Industrial control system (ICS)/SCADA equipment giant Siemens today made its first foray into the endpoint security space with a new collaboration product and service offering aimed at devices sitting in industrial operational technology (OT) networks.
Siemens and machine learning (ML) endpoint security vendor SparkCognition teamed up on an ML-based endpoint protection product and service for devices on plant networks. The so-called DeepArmour Industrial software initially runs on Windows-based devices, and it was built off of SparkCognition's enterprise version of the endpoint security tool for detecting known and previously unknown threats. Siemens will provide custom integration, installation, and security alert analysis for plant networks.
"We'll take alarms into our environment, analyze them, and help them think about how to respond to any threats," says Leo Simonovich, head of industrial cybersecurity at Siemens. "The way we think about this is as a technology-delivery-as-a-service," he says.
Siemens started doubling down on managed security services three years ago, adding third-party security vendor technologies to its networking monitoring and security services such as DarkTrace, PAS, and Tenable. Security services, especially cloud-based ones, provide new sources of revenue for legacy ICS vendors such as Siemens.
Simonovich says Siemens' endpoint partnership with SparkCognition aims to address a longstanding problem of tracking and protecting endpoints in OT networks. The goal is to give OT networks more visibility into endpoint devices running on them and any threats that land on or originate from those devices.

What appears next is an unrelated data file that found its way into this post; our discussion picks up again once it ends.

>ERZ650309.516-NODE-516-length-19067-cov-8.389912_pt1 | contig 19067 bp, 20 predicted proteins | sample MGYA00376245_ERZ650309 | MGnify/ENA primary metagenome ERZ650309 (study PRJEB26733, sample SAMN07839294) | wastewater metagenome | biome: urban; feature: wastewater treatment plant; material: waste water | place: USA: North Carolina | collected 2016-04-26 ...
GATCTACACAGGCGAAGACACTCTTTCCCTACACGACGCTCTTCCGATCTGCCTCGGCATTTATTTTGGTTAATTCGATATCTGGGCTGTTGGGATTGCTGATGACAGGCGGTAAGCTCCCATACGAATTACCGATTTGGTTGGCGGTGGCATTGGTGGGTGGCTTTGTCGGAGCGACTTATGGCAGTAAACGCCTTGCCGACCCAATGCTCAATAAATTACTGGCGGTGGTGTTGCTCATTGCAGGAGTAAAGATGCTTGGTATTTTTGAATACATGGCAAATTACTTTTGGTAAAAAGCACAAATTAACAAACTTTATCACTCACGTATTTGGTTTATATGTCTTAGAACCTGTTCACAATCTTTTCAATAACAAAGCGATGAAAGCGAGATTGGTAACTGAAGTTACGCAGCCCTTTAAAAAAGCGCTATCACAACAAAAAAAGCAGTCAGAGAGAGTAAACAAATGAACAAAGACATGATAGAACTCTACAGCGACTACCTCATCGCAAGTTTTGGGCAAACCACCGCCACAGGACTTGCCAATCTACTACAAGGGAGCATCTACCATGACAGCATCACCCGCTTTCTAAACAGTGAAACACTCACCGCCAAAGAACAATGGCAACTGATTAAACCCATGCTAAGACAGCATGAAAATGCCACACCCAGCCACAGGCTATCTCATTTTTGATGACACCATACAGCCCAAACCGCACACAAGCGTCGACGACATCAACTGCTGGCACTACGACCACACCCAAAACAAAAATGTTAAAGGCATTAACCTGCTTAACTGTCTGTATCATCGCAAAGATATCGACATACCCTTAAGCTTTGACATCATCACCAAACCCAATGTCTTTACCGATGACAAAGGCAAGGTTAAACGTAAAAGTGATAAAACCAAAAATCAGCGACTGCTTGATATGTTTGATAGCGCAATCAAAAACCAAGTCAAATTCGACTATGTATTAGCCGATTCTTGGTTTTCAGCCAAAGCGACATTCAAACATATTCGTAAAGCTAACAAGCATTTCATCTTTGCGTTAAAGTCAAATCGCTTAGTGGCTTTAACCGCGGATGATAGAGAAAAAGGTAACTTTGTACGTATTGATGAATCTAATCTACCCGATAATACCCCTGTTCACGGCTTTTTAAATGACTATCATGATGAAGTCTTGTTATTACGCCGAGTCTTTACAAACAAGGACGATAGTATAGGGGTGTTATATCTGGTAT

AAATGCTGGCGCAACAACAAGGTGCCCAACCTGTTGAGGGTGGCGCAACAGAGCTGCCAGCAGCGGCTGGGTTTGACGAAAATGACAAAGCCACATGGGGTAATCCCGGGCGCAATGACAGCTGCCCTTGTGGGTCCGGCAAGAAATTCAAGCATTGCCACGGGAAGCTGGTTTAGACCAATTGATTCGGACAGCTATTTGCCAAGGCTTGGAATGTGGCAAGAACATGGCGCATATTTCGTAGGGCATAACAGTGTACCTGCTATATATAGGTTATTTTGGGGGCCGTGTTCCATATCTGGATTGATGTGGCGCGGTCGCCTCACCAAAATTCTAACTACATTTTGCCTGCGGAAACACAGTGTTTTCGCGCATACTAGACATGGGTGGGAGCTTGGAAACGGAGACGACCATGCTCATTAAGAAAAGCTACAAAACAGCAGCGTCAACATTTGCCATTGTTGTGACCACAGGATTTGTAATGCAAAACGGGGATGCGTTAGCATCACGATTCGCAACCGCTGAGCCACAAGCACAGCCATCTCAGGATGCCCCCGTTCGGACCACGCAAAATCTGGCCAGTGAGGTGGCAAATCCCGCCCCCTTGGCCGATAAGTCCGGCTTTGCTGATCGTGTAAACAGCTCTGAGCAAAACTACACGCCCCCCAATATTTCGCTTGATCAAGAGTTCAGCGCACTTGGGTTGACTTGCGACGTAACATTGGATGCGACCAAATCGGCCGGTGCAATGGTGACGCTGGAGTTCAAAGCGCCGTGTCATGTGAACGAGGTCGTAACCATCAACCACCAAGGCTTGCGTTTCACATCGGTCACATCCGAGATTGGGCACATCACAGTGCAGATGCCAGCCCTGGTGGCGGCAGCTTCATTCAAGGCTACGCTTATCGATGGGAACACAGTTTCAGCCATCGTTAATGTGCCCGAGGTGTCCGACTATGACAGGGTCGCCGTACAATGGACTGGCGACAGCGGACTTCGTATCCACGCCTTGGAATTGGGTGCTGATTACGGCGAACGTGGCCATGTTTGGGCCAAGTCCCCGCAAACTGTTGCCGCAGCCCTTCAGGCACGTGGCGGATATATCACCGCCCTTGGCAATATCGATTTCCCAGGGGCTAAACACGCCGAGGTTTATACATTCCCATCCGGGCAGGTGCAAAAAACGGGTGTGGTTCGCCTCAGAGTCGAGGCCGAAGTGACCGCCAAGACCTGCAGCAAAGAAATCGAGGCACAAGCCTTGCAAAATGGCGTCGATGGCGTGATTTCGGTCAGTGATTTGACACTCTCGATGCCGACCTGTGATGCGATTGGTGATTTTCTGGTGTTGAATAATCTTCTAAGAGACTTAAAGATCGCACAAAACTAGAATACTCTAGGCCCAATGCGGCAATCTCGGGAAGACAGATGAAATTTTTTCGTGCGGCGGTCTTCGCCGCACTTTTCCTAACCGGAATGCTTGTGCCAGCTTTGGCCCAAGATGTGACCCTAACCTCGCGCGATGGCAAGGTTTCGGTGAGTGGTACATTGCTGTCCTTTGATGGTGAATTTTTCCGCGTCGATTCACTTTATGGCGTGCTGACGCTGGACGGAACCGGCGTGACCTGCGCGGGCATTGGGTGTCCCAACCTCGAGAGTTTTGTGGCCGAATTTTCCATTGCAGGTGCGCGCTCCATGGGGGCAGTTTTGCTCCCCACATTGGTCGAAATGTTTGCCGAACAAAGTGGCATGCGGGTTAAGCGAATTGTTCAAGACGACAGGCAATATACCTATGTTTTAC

The product initially supports only endpoints running Windows 2000 and later versions, which includes programmable logic controller HMIs (human machine interfaces) on those platforms. The plan is to ultimately add support for non-Windows and Windows-embedded platforms (including HMIs), both Siemens and non-Siemens equipment.
Patching software in an OT network is a dilemma, from the perspectives of both disruption of operations and software so old that it has no updates. "Many of these [OT] assets are not maintained" and patched for decades, Simonovich says, so they're left exposed to attack, especially if they are located in remote physical locations.
Ernie Hayden, an ICS consultant with 443 Consulting Ltd., says most HMIs he sees in factories and plants run on older Windows platforms such as XP and Windows 2000. "It would be interesting it that can back-fit into those operating systems," he says of the Siemens-SparkCognition offering.
SparkCognition CTO Sridhar Sudarsan says his company is building ML models for the endpoint product to detect and thwart attacks. "We're using ML models to train and build features — multiple models based on millions of zero-day data collected over time."
OT networks have increasingly been facing malware infections carried into the plant via endpoints. A Ponemon Institute study commissioned by Siemens in 2017 found that 68% of global energy firms had been hit with at least one cyberattack, and 67% say the risk to their systems has increased significantly.
Researchers have tested the waters to see just what the bad guys are after, using honeypots. For seven months last year, researchers at Trend Micro ran a legitimate-looking phony industrial prototyping company with an advanced interactive honeypot network to attract would-be attackers. This honeypot-on-steroids successfully lured the same types of threats that IT networks face: ransomware, remote access Trojans, malicious cryptojacking, and botnet-style beaconing malware that infected its robotics workstation for possible lateral movement.
Most recently, Cybereason ran an ICS honeypot that got hit with multiple ransomware attacks, stealing data and user credentials as well.
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